There was an interesting programe on BBC Radio 4 last week that discussed entrepreneurship and the rationale for going into business as distinct from searching for paid employment.
The Bottom Line, hosted by Evan Davies, had three people who had left highly paid employment mostly in the financial industry to set up their own small business, together with a representative of a Venture Capital fund who has invested in start-up businesses.
The contribution from the entrepreneurs was perhaps as expected. They enjoyed the relative freedom especially the fact that they no longer were tied to the regular and mind numbing commute into the centre of London.
Add to that the newfound ability to run the home as well as the business was very desirable together with a feeling of freedom in setting the times to work.
All very positive although there were some downsides that were to be expected. In the main they were all surprised at the number of hours that they had to work to make sure that all the bases were covered. If it wasn’t production (one of them was making and selling artisan jams) it was having to do the accounts and indeed all the associated administration themselves.
I recall myself when I ventured into self-employment a long time ago I called it the Copy Syndrome. In my paid emolument to get a copy of a document all I gad to do was to pick up the phone and ask my PA to do it.
Now I had to do it myself and as it was before the advent of copier/printers I had to go to a local copy shop. As it was always raining, or se3emed to be, usually my final decision was not to bother.
This lack of support comes as a shock and has to be combatted. If the business is funded then it is naturally feasible to employ the support from the start but normally it is the owner on his/her own in the big world of business who has to do it.
The other point is the hourly cost of doing just that. I reckon that if many entrepreneurs calculated their actual hourly remuneration it would be seriously lower than the National Living Wage in most cases.
Irrespective of that there is a huge recompense to the entrepreneur in creating something ex-nihilo, that is out of nothing except the desire to succeed.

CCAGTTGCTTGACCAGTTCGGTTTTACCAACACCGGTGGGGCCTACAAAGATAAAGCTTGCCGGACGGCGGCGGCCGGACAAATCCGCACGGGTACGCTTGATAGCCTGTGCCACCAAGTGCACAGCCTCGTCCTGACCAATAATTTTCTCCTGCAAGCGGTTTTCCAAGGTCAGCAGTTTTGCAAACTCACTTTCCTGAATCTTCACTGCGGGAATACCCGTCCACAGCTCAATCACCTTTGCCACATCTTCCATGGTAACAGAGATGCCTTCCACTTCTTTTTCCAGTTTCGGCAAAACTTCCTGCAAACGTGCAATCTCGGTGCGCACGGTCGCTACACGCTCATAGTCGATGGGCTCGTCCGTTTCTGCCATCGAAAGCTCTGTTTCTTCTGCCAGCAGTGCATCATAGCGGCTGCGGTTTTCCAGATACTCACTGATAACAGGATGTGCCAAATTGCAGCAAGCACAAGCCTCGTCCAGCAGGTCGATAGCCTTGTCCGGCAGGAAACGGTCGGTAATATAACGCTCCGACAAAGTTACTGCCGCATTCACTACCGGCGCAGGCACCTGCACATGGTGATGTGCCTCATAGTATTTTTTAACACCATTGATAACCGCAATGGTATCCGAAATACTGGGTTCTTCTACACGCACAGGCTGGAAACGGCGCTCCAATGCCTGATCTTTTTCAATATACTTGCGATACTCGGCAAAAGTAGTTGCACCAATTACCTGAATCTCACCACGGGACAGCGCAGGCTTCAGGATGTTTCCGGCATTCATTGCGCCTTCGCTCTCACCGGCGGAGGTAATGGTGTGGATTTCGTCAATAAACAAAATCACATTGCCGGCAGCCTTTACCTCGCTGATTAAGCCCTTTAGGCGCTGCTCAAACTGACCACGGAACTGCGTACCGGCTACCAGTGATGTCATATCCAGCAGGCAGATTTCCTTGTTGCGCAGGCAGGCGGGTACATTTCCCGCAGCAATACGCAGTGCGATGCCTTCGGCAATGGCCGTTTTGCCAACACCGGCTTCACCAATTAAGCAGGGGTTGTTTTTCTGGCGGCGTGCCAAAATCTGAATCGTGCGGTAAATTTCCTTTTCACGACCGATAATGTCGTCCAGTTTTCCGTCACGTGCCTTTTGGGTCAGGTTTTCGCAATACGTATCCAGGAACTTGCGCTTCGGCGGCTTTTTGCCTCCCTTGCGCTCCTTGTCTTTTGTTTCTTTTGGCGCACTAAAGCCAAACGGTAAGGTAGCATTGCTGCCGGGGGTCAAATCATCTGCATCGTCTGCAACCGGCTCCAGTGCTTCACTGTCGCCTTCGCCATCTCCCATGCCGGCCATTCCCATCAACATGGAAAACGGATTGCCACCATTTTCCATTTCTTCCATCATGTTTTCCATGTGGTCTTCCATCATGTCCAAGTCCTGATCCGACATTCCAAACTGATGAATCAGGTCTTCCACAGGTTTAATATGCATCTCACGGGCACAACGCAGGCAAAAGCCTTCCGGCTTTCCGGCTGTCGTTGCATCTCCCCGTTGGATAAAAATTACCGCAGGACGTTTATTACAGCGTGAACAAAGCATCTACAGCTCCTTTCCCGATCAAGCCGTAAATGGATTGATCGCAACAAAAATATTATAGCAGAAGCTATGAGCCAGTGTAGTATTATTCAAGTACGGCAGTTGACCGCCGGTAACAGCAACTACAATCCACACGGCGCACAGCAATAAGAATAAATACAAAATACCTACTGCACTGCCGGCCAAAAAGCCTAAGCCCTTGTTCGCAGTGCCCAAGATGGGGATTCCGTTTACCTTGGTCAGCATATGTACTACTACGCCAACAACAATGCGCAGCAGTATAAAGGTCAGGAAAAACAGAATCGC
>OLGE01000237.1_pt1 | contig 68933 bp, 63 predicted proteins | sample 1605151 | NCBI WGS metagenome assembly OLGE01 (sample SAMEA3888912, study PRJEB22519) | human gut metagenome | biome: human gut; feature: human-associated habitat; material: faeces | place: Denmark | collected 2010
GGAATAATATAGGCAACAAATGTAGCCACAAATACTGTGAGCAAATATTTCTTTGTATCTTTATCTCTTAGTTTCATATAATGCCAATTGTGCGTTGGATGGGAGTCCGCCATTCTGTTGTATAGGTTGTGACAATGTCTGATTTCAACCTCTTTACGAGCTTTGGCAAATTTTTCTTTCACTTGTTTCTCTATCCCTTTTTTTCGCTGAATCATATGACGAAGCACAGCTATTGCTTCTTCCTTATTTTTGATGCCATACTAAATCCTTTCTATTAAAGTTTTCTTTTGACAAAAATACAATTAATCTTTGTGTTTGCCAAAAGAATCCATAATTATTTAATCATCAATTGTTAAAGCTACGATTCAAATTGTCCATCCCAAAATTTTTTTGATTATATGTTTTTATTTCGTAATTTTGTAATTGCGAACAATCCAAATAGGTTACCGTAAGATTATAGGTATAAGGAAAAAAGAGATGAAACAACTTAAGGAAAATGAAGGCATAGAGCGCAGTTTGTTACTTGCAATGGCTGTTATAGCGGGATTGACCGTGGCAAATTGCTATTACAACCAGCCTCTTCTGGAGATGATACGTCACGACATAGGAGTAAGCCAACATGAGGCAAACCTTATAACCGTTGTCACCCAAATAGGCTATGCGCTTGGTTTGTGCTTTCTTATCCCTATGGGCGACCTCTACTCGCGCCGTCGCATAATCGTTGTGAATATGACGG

All the entrepreneurs on the programme made this point as well as the level of hard work that self-employment demanded but without suggesting that it was a problem.
One of the participants ran her business very satisfactorily but had decided that the experience was sufficient and had reverted to getting a job again.
I could relate to everything that the entrepreneurs said but was disturbed by the opinions of the venture capitalist.
For a start he said that potential entrepreneurs shouldn’t go into business on their own and to mitigate the problem they should seek out a partner. In my consultancy days I made good money from unscrambling unsatisfactory 50/50 partnerships that had gone sour.
By all means take on good people who can contribute in the early stages of the business and even let them invest if it is appropriate and if they wish but NEVER 50/50 or even worse, three equal shareholders.
His other dictat was that going into business on your own will be (note: will be) in order to make money and therefore running it for the bottom line was the raison d’etre. Normally a VC will invest in a business to grow it and then to sell it four or five years on so his comment was understandable.
While prudent accounting is an essential part of the process because we want the business to be profitable, the real drive has to be to follow the dream to create something for the future.
It is exciting, very demanding, constantly in the thoughts, creative and completely compelling and most entrepreneurs would agree, they wouldn’t want to do anything else.
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